Interviewing Guides -- An interview is more than following a list of pre-formulated questions or depending on your instinct, empathy or specialized knowledge of community history in order to obtain "good" answers. Importantly, it is a matter of respectful and interested listening, letting the story unfold, and paying close attention to the verbal and non-verbal cues that signal the speaker's own interests and sense of importance of the topic under discussion. All together, these best practices will enable you to understand, from the perspective of individuals, the everyday activities, cultural traditions and artistic performances that structure and enrich community life:[PDF/23KB].
fieldnotes image
Field Notes -- A record of the researcher's activities in the field includes general observations about the progress of fieldwork, impressions of interviewees, summaries of conversations, descriptions of the natural and built environment and drawings and diagrams of buildings and artifacts. In addition, information about lighting conditions during photography and sources of extraneous sounds on recordings will aid in the interpretation of project documents. At the very least, field notes provide a useful chronology of the fieldworker's activities. At best, they are the intellectual core of a project's documentation, preserving the observations and ruminations of the fieldworker as the project unfolds:[PDF/26KB]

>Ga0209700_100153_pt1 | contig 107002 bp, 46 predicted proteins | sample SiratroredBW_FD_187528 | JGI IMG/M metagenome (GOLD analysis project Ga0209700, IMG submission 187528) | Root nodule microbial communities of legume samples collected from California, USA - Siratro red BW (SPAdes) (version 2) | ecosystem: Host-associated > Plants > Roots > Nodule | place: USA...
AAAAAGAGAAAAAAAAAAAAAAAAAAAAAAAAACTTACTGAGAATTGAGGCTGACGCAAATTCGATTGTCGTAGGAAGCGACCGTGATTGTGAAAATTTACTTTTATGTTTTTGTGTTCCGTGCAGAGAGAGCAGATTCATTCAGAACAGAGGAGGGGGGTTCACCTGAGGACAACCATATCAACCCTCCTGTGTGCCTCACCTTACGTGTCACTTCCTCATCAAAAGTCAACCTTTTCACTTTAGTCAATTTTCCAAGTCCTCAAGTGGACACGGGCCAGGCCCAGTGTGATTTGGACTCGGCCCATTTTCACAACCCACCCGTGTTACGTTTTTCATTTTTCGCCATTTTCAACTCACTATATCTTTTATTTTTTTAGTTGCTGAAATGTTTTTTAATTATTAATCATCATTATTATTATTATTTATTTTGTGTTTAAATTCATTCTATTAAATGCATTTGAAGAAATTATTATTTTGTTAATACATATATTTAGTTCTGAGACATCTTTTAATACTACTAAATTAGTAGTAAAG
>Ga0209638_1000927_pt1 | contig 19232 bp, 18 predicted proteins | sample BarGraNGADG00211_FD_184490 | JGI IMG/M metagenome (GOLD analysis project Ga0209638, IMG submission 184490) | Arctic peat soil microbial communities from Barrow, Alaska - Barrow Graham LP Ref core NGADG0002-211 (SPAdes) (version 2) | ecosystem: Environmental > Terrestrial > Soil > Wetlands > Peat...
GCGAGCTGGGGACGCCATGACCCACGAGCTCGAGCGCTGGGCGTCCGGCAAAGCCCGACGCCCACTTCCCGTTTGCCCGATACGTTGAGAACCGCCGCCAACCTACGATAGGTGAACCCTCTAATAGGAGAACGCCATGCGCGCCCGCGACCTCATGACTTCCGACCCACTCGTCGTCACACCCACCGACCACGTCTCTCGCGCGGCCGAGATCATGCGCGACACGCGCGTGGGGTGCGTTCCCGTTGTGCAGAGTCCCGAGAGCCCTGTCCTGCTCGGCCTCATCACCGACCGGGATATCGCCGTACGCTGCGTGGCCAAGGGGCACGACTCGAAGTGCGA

Dorothy Lee interviews CLifford Wolfe at the Omaha tribal powwow, 1984
Interview Logs -- Logs are concise, written summaries of recorded interviews. They are not as extensive as the verbatim transcript but are more substantial than the quickly jotted field notes you take. Logs are an important means of providing yourself and colleagues with key understandings of the subject matter, themes and perspectives contained in an audio or video recording of community members. The "Louisiana Voices" websiteExternal Link contains examples of various forms of fieldwork documents including logs, transcripts, and fieldnotes.
Mary Hufford, folkorist, interviewing West Virginians, 1986
Permissions and Release Forms -- Obtaining the consent of the individuals who share their stories and knowledge with you during the course of documentation is an essential ethical and practical responsibility. These sample forms, some of which have been used in actual fieldwork projects, may be adapted for use in your own research. They can be downloaded as one pdf document:. [PDF/180KB]
Maasai interviewers, August 2008 Digital Audio Recording --The Oral History Association's web site provides a range of information from an introduction to digital audio recording technology to a comparison of the technical specifications of several commonly used portable digital recorders: http://ohda.matrix.msu.edu/doug/.External Link Other excellent sources of information on recording equipment include Transom.org’s Guide to Field Recording ToolsExternal Link and the Vermont Folklife Center's Audio Equipment Guide.External Link